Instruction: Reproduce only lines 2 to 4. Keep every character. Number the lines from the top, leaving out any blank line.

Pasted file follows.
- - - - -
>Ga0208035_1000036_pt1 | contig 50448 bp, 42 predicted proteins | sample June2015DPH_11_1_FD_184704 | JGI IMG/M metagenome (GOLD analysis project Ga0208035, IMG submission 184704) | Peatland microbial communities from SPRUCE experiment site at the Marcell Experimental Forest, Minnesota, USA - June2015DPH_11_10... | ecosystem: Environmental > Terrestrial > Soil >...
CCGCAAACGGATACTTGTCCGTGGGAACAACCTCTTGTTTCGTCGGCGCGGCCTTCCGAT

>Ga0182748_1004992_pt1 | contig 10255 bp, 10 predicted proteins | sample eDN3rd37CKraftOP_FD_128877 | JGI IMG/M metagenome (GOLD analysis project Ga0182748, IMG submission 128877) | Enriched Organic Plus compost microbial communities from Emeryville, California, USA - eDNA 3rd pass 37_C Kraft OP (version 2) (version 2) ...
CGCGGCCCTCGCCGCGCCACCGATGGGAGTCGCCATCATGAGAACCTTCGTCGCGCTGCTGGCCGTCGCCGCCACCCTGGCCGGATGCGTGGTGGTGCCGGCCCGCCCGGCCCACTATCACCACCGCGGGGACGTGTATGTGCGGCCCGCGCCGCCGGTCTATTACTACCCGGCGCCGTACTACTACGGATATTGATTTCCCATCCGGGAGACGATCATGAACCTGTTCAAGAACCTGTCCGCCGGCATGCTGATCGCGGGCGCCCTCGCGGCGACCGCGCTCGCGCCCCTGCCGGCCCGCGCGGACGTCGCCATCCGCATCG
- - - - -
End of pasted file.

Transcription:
CCGCAAACGGATACTTGTCCGTGGGAACAACCTCTTGTTTCGTCGGCGCGGCCTTCCGAT

>Ga0182748_1004992_pt1 | contig 10255 bp, 10 predicted proteins | sample eDN3rd37CKraftOP_FD_128877 | JGI IMG/M metagenome (GOLD analysis project Ga0182748, IMG submission 128877) | Enriched Organic Plus compost microbial communities from Emeryville, California, USA - eDNA 3rd pass 37_C Kraft OP (version 2) (version 2) ...
CGCGGCCCTCGCCGCGCCACCGATGGGAGTCGCCATCATGAGAACCTTCGTCGCGCTGCTGGCCGTCGCCGCCACCCTGGCCGGATGCGTGGTGGTGCCGGCCCGCCCGGCCCACTATCACCACCGCGGGGACGTGTATGTGCGGCCCGCGCCGCCGGTCTATTACTACCCGGCGCCGTACTACTACGGATATTGATTTCCCATCCGGGAGACGATCATGAACCTGTTCAAGAACCTGTCCGCCGGCATGCTGATCGCGGGCGCCCTCGCGGCGACCGCGCTCGCGCCCCTGCCGGCCCGCGCGGACGTCGCCATCCGCATCG